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Sather Financial Group

120 E Constitution St
Victoria, TX 77901

(361) 570-1800



 

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End of 2012/Beginning 2013 Retirement Planning Strategies

Defined contribution plans (401(k), 403(b), or 457) must be funded through payroll deductions. As such, to maximize them you must coordinate with your payroll department well before the end of the year.  Maximum 2012 contributions are the lesser of $17,000 or 100% of pay. Additionally, participants in these retirement plans who are age 50 or older may be eligible for “catch-up” contributions of an additional $5,500 per yearDeferral limits increase to $17,500 in 2013.

An employee’s deferral into a SIMPLE IRA or SIMPLE 401(k) also needs to be coordinated and funded before the end of the year. A SIMPLE IRA or 401(k) is limited to the lesser of $11,500 or 100% of pay with a $2,500 catch-up contribution. Deferral limits increase to $12,000 for 2013.

In 2012, individuals can put up to $5,000 into a traditional IRA or a ROTH IRA and those age 50 or more can benefit from an additional $1,000 “catch-up” contribution. Although you have until April 15, 2013 to fund it—you can fund it now. Funding limits increase to $5,500 in 2013.

It is important to recognize that you can fully fund a 401(k), 403(b) or 457 plan AND an IRA each year.

Furthermore, remember that while contributions to a retirement plan can provide you with a current income tax deduction, the earnings from contributions grow tax deferred and the assets within a retirement account are protected from your creditors.

An additional consideration is the fact that the income limits on an individuals ability to roll a traditional IRA into a ROTH IRA have been eliminated. Given this, anyone should be considering transferring their traditional IRA into a ROTH or funding a traditional IRA and then converting it into a ROTH. This is a great way to hedge future tax rate increases. This is especially true in cases where you have little or no taxable income for the year.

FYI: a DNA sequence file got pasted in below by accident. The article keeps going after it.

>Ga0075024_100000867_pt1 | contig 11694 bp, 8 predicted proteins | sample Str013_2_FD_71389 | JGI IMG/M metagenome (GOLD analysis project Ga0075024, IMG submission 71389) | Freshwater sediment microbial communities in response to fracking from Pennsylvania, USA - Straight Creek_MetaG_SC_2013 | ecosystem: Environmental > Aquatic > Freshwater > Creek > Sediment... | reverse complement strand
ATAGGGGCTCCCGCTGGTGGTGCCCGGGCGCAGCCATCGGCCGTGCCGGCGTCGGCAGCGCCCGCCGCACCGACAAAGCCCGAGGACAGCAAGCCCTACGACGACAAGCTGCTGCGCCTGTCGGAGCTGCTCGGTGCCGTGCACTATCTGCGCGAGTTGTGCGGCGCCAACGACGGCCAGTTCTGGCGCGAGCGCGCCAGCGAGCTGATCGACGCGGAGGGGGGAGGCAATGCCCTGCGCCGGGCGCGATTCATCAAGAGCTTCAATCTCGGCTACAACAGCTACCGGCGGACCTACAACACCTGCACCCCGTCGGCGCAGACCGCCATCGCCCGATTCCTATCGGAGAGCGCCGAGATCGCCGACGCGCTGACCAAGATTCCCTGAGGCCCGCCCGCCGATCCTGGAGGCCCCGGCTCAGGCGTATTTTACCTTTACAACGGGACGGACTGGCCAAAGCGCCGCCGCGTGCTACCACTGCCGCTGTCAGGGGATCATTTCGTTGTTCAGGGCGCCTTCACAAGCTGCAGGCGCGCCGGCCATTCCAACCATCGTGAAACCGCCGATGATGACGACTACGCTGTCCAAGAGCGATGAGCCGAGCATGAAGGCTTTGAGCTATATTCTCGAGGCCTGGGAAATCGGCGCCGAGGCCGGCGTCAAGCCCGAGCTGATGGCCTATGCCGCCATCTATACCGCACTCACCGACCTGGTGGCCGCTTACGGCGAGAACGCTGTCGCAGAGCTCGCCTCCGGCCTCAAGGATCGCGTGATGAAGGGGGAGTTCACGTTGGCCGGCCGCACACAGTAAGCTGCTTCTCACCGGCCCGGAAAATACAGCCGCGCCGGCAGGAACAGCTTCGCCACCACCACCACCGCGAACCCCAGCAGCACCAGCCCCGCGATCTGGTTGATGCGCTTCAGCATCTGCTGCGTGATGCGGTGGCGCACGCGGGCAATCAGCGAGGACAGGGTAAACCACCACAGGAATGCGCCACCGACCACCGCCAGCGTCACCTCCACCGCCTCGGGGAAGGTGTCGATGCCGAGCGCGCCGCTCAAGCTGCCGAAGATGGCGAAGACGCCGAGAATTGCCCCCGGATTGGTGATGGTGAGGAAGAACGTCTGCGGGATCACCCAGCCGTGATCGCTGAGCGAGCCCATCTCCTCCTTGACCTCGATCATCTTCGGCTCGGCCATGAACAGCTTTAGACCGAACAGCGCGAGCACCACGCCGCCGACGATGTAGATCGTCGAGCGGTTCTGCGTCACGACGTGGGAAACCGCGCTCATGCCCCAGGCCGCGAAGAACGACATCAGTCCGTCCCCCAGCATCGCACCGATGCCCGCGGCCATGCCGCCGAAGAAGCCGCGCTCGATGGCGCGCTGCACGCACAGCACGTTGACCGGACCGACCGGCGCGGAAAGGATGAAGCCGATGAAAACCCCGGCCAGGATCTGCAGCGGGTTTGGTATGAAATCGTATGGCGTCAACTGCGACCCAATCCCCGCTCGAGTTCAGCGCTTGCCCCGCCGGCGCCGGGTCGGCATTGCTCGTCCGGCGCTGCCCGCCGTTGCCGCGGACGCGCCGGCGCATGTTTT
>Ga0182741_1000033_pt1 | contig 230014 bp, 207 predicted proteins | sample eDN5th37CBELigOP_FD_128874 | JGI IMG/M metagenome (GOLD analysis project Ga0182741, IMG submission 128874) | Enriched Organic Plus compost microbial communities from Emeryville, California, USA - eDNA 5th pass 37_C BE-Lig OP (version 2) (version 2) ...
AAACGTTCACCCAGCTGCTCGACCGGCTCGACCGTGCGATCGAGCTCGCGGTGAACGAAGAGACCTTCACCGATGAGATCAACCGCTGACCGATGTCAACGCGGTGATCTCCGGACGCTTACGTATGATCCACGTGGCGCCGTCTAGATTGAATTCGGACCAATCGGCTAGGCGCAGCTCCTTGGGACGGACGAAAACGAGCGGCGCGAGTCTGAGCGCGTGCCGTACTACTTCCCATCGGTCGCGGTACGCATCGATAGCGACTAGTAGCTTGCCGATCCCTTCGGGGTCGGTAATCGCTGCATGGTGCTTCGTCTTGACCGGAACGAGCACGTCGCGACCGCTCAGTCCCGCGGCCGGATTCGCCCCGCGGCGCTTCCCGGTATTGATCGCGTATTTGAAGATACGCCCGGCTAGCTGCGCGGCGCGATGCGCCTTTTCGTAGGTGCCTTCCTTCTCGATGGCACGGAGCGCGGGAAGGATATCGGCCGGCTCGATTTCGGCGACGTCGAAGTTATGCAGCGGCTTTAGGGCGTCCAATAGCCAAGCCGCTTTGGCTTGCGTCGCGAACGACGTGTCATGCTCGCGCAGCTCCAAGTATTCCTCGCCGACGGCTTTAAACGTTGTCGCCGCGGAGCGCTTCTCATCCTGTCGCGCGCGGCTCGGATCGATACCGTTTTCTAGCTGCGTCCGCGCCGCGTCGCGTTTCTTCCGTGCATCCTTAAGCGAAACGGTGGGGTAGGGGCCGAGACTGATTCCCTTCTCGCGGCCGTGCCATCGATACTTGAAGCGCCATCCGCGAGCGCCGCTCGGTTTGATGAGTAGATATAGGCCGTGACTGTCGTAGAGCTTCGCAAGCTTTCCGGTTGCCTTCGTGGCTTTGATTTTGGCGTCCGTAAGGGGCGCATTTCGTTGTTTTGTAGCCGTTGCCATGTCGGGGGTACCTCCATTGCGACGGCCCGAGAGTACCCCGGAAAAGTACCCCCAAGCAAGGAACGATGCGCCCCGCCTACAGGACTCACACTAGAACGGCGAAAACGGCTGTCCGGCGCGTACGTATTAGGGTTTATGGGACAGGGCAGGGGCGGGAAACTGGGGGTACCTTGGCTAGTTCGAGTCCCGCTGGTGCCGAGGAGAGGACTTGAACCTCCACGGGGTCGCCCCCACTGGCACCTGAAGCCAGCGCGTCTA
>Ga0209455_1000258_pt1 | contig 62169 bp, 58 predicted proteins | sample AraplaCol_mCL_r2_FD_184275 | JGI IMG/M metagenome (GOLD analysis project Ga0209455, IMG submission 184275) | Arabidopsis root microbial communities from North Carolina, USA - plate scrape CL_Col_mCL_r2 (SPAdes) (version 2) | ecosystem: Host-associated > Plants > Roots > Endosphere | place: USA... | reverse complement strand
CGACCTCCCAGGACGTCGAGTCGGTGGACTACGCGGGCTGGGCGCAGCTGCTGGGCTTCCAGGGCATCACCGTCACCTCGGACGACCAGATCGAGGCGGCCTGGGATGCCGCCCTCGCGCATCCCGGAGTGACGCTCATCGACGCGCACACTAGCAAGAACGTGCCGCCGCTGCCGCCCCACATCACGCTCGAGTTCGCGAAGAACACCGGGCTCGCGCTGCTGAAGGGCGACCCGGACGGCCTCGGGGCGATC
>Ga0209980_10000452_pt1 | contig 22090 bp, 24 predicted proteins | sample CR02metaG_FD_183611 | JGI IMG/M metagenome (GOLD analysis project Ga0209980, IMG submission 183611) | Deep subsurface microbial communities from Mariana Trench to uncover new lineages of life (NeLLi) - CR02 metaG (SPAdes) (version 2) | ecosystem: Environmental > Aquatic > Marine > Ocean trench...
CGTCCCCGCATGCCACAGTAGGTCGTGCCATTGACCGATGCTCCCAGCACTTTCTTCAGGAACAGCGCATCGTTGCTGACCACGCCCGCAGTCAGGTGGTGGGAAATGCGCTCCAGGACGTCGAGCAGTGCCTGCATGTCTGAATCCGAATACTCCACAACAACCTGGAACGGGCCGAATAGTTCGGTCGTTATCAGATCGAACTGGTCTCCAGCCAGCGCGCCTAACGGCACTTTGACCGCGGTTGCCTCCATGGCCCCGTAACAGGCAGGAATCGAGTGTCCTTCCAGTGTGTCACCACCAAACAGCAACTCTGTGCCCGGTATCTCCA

With income tax rates increasing in 2013 it may make sense to convert a portion of a traditional IRA to a ROTH IRA. Although you have to pay income taxes at the time of conversion, you will never have to pay taxes on the principal or earnings going forward. Doing this prior to the end of 2012 allows an investor to lock in the lower tax brackets that expire December 31st.

As you review each of these items, please don’t hesitate to call for our input, rate of return estimates or to schedule an appointment to discuss these matters, or anything else, in further detail.

Sincerely,

Dave                                                                                        Warren

Dave Sather, President                                                        Warren Udd

CERTIFIED FINANCIAL PLANNER™                              CERTIFIED FINANCIAL PLANNER™

Annual Limits
Plan Type 2009 2010 2011 2012 2013
Annual Compensation Limit $245,000 $245,000 $245,000 $250,000 $255,000
 
401(k) & 403(b) Elective Deferrals  $16,500 $16,500 $16,500 $17,000 $17,500
 
401(k) & 403(b) Over 50 Catch-up Deferral  $5,500 $5,500 $5,500  $5,500  $5,500
 
Annual Contribution Plan Limit  $49,000 $49,000 $49,000 $50,000 $51,000
 
Highly Compensation Employee $110,000 $110,000  $110,000  $115,000  $115,000 
 
IRA & Roth IRA Contributions  $5,000 $5,000 $5,000 $5,000 $5,500 
If eligible for Roth  
IRA & Roth IRA Over 50 Catch-up  $1,000 $1,000 $1,000 $1,000 $1,000 
 
SEP Compensation Limit $245,000 $245,000  $245,000  $250,000 $255,000
 
SEP Annual Contribution Plan  $49,000  $49,000  $49,000  $50,000 $51,000 
 
SIMPLE Plan Deferral  $11,500  $11,500  $11,500  $11,500  $12,000
 
SIMPLE Plan Over 50 Catch-up Deferral $2,500   $2,500  $2,500  $2,500  $2,500
 
Social Security Tax Wage Base $106,800 $106,800 $106,800 $110,100 $113,700 
 
Defined Benefit Plan Benefit $195,000 $195,000  $195,000  $200,000  $205,000